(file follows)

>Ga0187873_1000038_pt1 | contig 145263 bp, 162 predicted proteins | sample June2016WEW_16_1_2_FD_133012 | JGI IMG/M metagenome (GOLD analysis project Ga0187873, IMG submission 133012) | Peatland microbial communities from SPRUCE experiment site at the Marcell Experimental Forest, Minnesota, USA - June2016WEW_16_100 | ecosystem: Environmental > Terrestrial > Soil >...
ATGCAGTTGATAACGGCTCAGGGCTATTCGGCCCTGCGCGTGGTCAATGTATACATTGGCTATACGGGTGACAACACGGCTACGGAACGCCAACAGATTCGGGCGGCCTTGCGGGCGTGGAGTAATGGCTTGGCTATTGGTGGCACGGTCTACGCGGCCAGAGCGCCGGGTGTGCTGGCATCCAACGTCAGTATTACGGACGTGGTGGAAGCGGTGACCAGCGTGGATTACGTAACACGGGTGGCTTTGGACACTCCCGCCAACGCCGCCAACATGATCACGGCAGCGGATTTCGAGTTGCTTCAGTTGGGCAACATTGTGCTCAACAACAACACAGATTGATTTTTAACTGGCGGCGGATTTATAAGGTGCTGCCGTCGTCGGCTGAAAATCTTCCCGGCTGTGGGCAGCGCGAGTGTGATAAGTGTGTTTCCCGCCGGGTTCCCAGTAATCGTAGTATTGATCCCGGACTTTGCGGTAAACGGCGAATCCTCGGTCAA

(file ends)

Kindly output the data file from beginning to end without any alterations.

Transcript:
>Ga0187873_1000038_pt1 | contig 145263 bp, 162 predicted proteins | sample June2016WEW_16_1_2_FD_133012 | JGI IMG/M metagenome (GOLD analysis project Ga0187873, IMG submission 133012) | Peatland microbial communities from SPRUCE experiment site at the Marcell Experimental Forest, Minnesota, USA - June2016WEW_16_100 | ecosystem: Environmental > Terrestrial > Soil >...
ATGCAGTTGATAACGGCTCAGGGCTATTCGGCCCTGCGCGTGGTCAATGTATACATTGGCTATACGGGTGACAACACGGCTACGGAACGCCAACAGATTCGGGCGGCCTTGCGGGCGTGGAGTAATGGCTTGGCTATTGGTGGCACGGTCTACGCGGCCAGAGCGCCGGGTGTGCTGGCATCCAACGTCAGTATTACGGACGTGGTGGAAGCGGTGACCAGCGTGGATTACGTAACACGGGTGGCTTTGGACACTCCCGCCAACGCCGCCAACATGATCACGGCAGCGGATTTCGAGTTGCTTCAGTTGGGCAACATTGTGCTCAACAACAACACAGATTGATTTTTAACTGGCGGCGGATTTATAAGGTGCTGCCGTCGTCGGCTGAAAATCTTCCCGGCTGTGGGCAGCGCGAGTGTGATAAGTGTGTTTCCCGCCGGGTTCCCAGTAATCGTAGTATTGATCCCGGACTTTGCGGTAAACGGCGAATCCTCGGTCAA